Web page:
This Life or the Next: A Novel

Image of This Life or the Next: A Novel
Release Date: 
October 9, 2018
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“A Bildungsroman for our troubled times, set in a place where nothing is safe or certain.”

In a classic Bildungsroman, a young protagonist goes on a journey—physical, spiritual, often both—in which the experiences along the way bring him or her into adulthood. This Life or the Next certainly qualifies as such, but in this novel that journey of maturation is, to say the least, more than a little extreme.

Demian Vitanza is a Norwegian novelist and playwright. He also conducts writing workshops. One of these took place in a Norwegian prison, where one of the inmates had a story to tell—about his time as a jihadist fighter in Syria. This Life or the Next is based on that man’s story.

The book is structured as a one-sided conversation, almost more of an oral memoir than a novel, except that, as Vitanza writes in his Afterword, “it is important to note that both the source and the author have fictionalized events to a certain extent.”

This likely means two things: First, the “source” wants to protect the people he talks about; and second, the author has omitted a few characters and events and condensed others in order to move the narrative along. Fair enough. But the reader nevertheless remains aware that most of what happens in the novel probably also happened in reality.

The narrator is Tariq, a Norwegian man whose family is of Pakistani origin. At the age of 20, after several years of partying hard and living a wild life, Tariq decides to devote himself to Islam. By doing so, he is seeking to fill the emptiness that has grown inside of him. He wants, as he puts it, “to take control of my own soul.” He immerses himself in the Koran, starts praying five times a day, grows a long beard, and stops using drugs and alcohol.

At the mosques he attends, visiting imams speak of the rebels fighting in Syria, defending Muslims against the predations of the Syrian army. People he knows start disappearing, heading to Syria and the promise of potential martyrdom in the name of Allah. Tariq listens and begins to have a crisis of faith. He finds Norway too comfortable, too removed from the spiritual challenges Islam requires of its faithful. Finally his sense of duty as a Muslim leads him to travel to Syria to join the rebel forces.

Tariq is helped across the Turkish-Syrian border by Abu Saad, who drives an ambulance to and from areas where there is fighting, delivering supplies, removing the wounded. Tariq quickly realizes that the Syrians view him as an outsider. A Muslim, yes, but not a countryman. And the rebel groups are very diverse. Some are secular, some religious. Some welcome foreigners. Others do not.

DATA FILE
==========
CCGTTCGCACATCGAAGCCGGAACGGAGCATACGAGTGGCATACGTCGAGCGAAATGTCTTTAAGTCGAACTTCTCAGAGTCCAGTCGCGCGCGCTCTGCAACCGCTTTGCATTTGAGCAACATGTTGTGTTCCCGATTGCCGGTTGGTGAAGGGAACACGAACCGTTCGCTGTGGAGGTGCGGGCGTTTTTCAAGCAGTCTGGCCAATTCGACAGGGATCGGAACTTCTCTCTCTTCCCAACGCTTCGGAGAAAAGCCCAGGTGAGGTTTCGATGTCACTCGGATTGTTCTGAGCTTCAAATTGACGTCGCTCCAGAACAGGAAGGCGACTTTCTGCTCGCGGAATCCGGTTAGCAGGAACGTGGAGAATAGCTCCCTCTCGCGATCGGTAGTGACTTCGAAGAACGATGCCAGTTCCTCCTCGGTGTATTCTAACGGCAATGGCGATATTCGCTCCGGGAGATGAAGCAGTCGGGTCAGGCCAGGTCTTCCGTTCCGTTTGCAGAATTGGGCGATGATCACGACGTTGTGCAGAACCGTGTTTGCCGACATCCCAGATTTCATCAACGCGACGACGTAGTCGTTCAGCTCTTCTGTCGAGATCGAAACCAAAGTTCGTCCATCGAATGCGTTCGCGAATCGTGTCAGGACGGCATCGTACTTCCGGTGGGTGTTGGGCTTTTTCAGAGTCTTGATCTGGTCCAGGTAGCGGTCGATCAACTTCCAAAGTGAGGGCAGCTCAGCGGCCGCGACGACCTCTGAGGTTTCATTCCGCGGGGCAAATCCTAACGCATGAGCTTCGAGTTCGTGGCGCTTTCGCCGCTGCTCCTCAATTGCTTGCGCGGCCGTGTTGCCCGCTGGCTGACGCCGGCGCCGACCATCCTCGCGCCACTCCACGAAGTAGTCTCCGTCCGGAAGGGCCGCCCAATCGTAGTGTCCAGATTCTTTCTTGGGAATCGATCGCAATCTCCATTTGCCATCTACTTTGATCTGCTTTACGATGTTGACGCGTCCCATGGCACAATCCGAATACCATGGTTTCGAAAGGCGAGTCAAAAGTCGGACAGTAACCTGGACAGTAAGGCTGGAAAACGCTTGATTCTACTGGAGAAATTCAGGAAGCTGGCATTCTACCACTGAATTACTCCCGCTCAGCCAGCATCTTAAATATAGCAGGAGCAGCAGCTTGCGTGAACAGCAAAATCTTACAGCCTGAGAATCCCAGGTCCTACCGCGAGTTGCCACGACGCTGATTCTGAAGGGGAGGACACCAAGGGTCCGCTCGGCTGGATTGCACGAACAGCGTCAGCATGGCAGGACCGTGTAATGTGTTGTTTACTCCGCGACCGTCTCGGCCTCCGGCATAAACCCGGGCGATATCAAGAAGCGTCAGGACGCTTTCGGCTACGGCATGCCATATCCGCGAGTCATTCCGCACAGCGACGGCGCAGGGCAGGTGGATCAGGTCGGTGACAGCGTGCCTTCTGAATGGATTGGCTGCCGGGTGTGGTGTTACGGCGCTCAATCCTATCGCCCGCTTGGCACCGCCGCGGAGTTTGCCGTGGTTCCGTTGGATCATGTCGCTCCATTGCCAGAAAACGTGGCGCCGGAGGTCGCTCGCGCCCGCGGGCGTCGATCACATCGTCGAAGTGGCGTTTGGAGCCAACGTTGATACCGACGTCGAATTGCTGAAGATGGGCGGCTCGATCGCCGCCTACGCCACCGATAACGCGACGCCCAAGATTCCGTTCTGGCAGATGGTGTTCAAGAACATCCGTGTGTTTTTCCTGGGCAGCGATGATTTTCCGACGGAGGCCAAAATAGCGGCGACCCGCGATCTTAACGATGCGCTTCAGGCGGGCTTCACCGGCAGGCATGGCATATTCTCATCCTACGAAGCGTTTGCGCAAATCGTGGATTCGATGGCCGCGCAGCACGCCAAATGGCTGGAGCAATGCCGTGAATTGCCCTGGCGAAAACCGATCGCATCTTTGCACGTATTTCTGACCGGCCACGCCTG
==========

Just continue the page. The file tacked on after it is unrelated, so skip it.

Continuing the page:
And he hesitates. He cannot decide which rebel group he should join. He wants a religious group, not a secular one. But he is put off by ISIS, which is rigid and violent, even toward other Muslims. So, hesitant and with nowhere else to go, Tariq decides to help Abu Saad in his ambulance for a while.

Thus Tariq becomes an observer of the strange reality of the Syrian war, with barrel bombs being dropped in the distance as rebels talk with friends and relatives back home at an internet café, searching for bandwidth for their cell phones, using those phones to take photos of themselves in full combat gear and posting it on the web, hiding from snipers, seeing the massive destruction of life and property in one town as life goes on almost normally in the next.

The tone of the novel is serious, and the language that of a modern young man. Everything is told from Tariq’s point of view, and he sticks to plain description. He is thoughtful but not overly so, and the story unfolds straightforwardly, at times almost matter-of-factly. There is a sort of emotional distance, reflective of the fact that this is being told after the fact, by a young man who has seen a lot of disturbing things and is still trying to take stock of them.

Author Vitanza makes no attempt at literary flourishes. There are no grand insights, omniscient descriptions, or philosophical sidebars with existential analysis. Everything happens in the open, on the surface. The chapters are very short, each dealing mainly with one event or concern. The style is not literary, but this is deceptive. Moral currents are flowing underneath.

Tariq slowly starts making a lot of personal choices. He is growing, maturing. There is a lot of hope, but also a lot of disappointment. If anything, the confusion in Syria mirrors the confusion in Tariq’s mind over his purpose in life. Life is a struggle, but what are the right choices? He asks this of himself again and again. How does one become a moral person?

Like many young people, Tariq is attracted to the promise of religion, it’s message of order and acceptance. But the challenge of how to deal with life isn’t automatically solved by faith. And over the course of the novel, his faith evolves. Slowly greater awareness of himself and the world builds within him, and, while he starts to make more mature decisions, some of which the war forces upon him.

Tariq is a sympathetic, conflicted figure in a tumultuous place. His struggle, his jihad, to find himself is what this book is about. A young man trying to decide on the right path for himself in life. As such, this is a Bildungsroman for our troubled times, set in a place where nothing is safe or certain.